Not Glastonbury, but … finding poetry at a village festival just up the road

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It was the weekend of Glastonbury. But unaccountably we took a wrong turning, and ended up just five miles away in the next village to ours, at an event called Feltonbury instead. It’s been staged in the Northumberland village of Felton for a number of years, and includes music, art, and even some poetry.

On a blissfully warm day you could find some shade in the Poets Café, within the village’s art gallery, where six local - ie north-east poets - performed during the afternoon.  Before they began, however, a band was commencing their set in the gallery courtyard. I was astonished and delighted to find them opening with the title track of Sgt Pepper – a nod, perhaps, to the Beatles vibe represented on the Feltonbury festival logo.  

That Beatles vibe continued during the set of the final poet of the day, Aidan Clarke, whose poem ‘Empty Nest Syndrome’ refers to another song on the Sgt Pepper album, She’s Leaving Home, which looks at both the pain and the right thing of young leaving the nest. It ends: “She’s leaving home, bye bye, / is ultimately/ painfully, / amazingly / a triumphant cry.”

I hadn’t come across Aidan Clarke before. He’s difficult to summarise. If I was having a stab at it, I would say surreal humour. But he’s more than that. ‘London Fire’ finds him walking backwards through history, from a fish and chip place in Paddington, “between Tyburn Tree / and the discovery of penicillin” towards the Great Fire of London:


     The Great Fire of London Walk is easy.

     First you burn with love for the tumultuous city.

     Then you walk slowly through the hopes and fears

     of all the years.  


He marvels at the migration of birds –“This is the last time / I go on holiday with my mother” (‘Flying South for the Winter’), and ‘The poetry of pottery’ – “once broken / the pieces are indestuctible”. He ends the pottery poem by saying “Here’s a fragment of my soul,” a phrase he repeated in the inscription of my copy of his collection Poems for No One.   

embedded image from entry 130328 David Roe is a well-known poet, in Northumberland and beyond. He’s also a chimney sweep, although remarkably not the only chimney-sweep poet in the north-east. He’s frank about his dyslexia, and how it doesn’t bother him. He has a commanding, confident presence, and delivers a variety of poetry, both comic and lyrical, such as one about an early-morning walk along one of the branches of the Tyne at Haltwhistle. His microbiological poem ‘Bedtime’ -There’s a rainforest in my belly button, / that’s what the scientist said” – would make an excellent inclusion in a children’s poetry anthology, if it hasn’t been snapped up already.

embedded image from entry 130326 Mandy Maxwell is a no-nonsense, gritty poet, originally from Scotland. She professes to belong to Glasgow – “to tea in the park, to pee in the park” – but confesses at the end of the poem that she’s really from East Kilbride. Nothing wrong with that, of course. She’s tough on dog walkers who don’t deal properly with poop, but warm with audiences, and her poem ‘Mummy, are we rich?’ is touching and endearing.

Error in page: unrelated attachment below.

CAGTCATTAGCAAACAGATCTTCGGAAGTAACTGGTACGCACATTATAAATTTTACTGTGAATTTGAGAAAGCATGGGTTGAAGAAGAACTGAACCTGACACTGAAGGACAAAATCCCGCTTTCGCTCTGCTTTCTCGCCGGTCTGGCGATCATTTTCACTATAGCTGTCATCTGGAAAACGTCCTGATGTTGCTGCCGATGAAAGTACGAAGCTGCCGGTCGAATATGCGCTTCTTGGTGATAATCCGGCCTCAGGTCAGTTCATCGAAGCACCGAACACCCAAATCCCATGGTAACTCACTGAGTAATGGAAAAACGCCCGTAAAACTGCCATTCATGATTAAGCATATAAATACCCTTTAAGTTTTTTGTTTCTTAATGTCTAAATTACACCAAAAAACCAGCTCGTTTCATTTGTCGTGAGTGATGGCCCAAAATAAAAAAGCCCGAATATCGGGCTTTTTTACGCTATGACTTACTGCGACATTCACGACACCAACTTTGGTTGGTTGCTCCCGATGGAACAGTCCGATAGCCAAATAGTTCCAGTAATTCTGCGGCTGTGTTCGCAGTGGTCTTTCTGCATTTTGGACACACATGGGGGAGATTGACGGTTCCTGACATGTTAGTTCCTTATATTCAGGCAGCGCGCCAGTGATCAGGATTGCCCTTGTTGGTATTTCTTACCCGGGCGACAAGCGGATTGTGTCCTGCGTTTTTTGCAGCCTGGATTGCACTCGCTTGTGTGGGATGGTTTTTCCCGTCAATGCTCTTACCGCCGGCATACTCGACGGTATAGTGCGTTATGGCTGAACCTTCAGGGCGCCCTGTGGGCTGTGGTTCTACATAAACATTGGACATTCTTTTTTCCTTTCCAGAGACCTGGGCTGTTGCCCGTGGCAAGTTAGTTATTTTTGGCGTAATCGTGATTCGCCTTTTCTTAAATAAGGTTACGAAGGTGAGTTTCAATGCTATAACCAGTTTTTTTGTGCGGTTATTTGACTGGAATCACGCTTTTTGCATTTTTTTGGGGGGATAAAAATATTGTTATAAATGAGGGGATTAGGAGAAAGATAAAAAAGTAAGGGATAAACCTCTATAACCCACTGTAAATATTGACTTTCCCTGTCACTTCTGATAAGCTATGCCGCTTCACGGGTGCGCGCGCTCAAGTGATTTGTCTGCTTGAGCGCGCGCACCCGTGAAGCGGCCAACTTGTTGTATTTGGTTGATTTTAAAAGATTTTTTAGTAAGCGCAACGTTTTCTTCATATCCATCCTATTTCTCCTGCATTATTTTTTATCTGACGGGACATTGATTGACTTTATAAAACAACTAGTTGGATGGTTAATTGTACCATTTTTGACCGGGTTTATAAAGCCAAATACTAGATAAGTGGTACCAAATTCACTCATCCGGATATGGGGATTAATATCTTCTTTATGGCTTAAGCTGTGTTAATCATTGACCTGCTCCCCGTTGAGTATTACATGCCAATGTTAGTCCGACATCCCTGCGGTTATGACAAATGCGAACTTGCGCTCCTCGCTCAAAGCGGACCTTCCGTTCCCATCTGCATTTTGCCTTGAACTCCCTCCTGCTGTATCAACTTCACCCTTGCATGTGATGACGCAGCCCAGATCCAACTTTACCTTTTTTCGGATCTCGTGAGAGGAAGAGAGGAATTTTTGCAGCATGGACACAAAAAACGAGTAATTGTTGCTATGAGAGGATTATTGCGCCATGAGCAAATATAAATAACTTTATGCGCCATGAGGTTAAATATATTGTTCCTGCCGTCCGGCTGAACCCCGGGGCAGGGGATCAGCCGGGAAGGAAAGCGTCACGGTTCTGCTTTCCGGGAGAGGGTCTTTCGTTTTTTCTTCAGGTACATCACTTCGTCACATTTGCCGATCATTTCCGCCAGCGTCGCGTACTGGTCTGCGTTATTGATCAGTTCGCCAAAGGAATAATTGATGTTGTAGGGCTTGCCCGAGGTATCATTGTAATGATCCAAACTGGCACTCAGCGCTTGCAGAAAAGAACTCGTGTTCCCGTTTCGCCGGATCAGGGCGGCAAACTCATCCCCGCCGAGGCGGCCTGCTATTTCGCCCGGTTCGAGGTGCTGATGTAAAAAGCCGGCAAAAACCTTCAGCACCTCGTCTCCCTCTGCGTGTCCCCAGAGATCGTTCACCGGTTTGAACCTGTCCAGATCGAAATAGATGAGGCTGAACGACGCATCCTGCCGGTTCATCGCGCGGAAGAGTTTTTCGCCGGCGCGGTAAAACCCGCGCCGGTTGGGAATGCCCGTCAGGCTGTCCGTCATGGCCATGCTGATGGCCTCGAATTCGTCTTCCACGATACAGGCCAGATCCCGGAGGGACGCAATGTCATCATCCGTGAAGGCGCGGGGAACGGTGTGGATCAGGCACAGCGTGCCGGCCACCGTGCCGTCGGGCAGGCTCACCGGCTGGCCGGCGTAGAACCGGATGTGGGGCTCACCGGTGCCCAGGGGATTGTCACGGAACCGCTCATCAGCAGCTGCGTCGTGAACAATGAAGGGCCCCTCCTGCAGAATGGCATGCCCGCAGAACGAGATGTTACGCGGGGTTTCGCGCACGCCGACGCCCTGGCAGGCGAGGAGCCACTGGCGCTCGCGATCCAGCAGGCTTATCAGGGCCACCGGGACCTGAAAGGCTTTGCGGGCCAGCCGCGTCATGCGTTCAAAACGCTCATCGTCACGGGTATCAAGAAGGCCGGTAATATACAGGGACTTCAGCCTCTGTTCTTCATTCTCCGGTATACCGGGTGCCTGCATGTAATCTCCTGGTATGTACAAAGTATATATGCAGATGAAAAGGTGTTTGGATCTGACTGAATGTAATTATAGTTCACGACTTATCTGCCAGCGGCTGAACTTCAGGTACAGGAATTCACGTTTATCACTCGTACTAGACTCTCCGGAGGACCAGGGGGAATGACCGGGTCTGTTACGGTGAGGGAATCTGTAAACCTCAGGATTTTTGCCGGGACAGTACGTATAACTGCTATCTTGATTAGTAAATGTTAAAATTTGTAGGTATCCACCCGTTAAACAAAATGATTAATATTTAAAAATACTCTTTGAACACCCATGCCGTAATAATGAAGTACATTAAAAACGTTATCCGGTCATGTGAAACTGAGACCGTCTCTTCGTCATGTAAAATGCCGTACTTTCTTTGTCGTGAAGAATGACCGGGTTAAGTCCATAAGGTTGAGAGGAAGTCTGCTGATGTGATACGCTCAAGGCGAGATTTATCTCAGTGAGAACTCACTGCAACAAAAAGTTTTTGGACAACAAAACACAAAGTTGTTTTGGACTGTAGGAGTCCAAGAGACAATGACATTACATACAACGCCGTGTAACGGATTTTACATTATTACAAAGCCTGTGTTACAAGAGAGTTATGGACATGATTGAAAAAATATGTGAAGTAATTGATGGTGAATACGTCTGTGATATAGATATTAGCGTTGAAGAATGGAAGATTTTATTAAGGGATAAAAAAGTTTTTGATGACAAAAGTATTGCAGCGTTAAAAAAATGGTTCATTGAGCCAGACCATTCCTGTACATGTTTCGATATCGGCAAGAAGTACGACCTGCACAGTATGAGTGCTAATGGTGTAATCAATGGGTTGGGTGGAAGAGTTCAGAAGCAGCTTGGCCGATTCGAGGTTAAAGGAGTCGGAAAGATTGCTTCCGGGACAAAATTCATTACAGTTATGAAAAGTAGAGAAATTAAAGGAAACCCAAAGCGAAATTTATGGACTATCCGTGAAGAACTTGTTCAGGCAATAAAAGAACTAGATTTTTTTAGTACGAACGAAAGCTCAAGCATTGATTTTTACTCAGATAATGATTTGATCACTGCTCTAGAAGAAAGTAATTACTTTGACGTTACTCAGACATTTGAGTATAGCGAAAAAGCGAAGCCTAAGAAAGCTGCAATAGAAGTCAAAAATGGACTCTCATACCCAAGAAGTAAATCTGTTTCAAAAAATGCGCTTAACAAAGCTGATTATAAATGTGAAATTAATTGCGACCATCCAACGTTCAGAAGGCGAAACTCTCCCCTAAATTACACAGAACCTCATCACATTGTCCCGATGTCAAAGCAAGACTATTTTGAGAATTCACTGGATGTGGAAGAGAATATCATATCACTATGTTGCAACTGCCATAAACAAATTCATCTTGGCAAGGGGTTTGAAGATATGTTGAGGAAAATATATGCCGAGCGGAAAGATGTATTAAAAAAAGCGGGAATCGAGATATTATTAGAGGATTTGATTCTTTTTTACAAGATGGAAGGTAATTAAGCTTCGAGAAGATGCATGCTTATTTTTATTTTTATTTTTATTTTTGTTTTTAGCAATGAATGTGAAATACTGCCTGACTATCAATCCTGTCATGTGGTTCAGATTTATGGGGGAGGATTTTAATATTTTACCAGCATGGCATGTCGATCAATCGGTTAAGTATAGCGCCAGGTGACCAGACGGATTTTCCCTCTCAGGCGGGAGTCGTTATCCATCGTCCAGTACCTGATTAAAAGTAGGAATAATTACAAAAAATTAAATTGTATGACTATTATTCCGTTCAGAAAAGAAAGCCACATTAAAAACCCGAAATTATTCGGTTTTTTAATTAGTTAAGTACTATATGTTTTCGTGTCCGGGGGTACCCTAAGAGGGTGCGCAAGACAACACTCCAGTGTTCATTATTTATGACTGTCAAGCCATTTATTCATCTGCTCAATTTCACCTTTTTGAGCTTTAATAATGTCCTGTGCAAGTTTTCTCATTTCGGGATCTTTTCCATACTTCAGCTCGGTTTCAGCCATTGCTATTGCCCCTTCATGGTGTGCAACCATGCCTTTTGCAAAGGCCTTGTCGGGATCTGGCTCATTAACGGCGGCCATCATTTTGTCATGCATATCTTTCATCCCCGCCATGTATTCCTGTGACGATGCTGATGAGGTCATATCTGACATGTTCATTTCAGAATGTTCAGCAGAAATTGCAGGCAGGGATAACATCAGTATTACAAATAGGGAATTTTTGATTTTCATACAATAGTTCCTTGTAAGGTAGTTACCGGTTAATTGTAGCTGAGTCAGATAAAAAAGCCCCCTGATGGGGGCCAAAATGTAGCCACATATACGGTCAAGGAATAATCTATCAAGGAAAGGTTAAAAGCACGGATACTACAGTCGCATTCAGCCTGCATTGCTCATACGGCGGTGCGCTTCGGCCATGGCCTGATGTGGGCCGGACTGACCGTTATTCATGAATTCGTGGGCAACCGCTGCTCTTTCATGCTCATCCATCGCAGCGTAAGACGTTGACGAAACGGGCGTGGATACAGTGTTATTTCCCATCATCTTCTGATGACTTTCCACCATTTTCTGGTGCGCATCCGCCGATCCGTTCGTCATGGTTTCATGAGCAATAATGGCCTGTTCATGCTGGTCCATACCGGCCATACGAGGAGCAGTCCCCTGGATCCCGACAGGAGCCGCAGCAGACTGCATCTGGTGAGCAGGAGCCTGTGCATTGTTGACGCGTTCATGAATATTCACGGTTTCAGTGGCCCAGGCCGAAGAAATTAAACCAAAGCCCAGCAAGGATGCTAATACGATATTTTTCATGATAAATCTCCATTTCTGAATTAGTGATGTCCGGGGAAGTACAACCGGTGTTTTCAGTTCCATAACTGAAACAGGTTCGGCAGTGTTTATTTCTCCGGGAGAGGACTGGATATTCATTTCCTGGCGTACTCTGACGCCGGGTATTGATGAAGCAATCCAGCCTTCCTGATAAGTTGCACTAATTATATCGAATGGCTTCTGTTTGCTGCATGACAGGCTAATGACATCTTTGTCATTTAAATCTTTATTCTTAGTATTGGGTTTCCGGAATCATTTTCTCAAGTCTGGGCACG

Whitley Bay’s Steve Lancaster is a master of wordplay, with a penchant for erotic poetry, sometimes with odd connections. Thus the noted Lake District fell walker Alfred Wainwright pops out in a poem about bodily rambles and explorations, and another laced with come-hither language turns out to be about a habit made notorious by Tory Iain Duncan Smith when he was caught at it on camera on the backbenches of the House of Commons. Picking your nose, Steve’s talking about.  

embedded image from entry 130327 Roy Matthew Heath is Morpeth-based, but originally from Hull. He’s another master of variety, opening with three linked poems about the birth of a granddaughter, before delivering ‘Mouth of the Humber’ about his old stamping ground, and ‘Northumberland Lady’, his love letter to the topographical Northumberlandia, created from mining spoil, that you can glimpse from the train, or if you prefer, visit and wander about her nether regions: “You captivate me … your uncut, unkept place, as nature decreed … a sister to the Angel …” Steady, Roy! But I know what he means; I’m a big fan, too.  

A late addition to the line-up was Olya Bowers, who opened with a passionate cry: “I can’t stand a poet who rants”, and also told a long story about meeting one of American’s leading Communists, who had shaken the hand of Trotsky, Lenin, Stalin, and Mao, and another chap who had gripped the hand of Neil Armstrong, first astronaut to walk on the Moon. Olya regarded it as her own claim to fame, in a way - and fair enough.

The poetry event’s organiser Ian Williams had been listed to perform, but nobly stepped aside for Olya, although he did deliver one poem at the end, by popular demand. By that time the Poets’ Café had filled up nicely. I stepped outside, into the blazing sun, and rejoined my missus in the main music arena, where hundreds of folk were gathered to enjoy a succession of bands.  

Remarkable to look at this picturesque village, apparently well off the beaten track, and reflect that until recent decades the A1 used to thunder through here. It may not be on the main road any longer, but Feltonbury is certainly a destination that we’ll be returning to next year.


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Listening to festival buskers on the old bridge at Felton Photograph: Gillian Freeman  


See more pictures 





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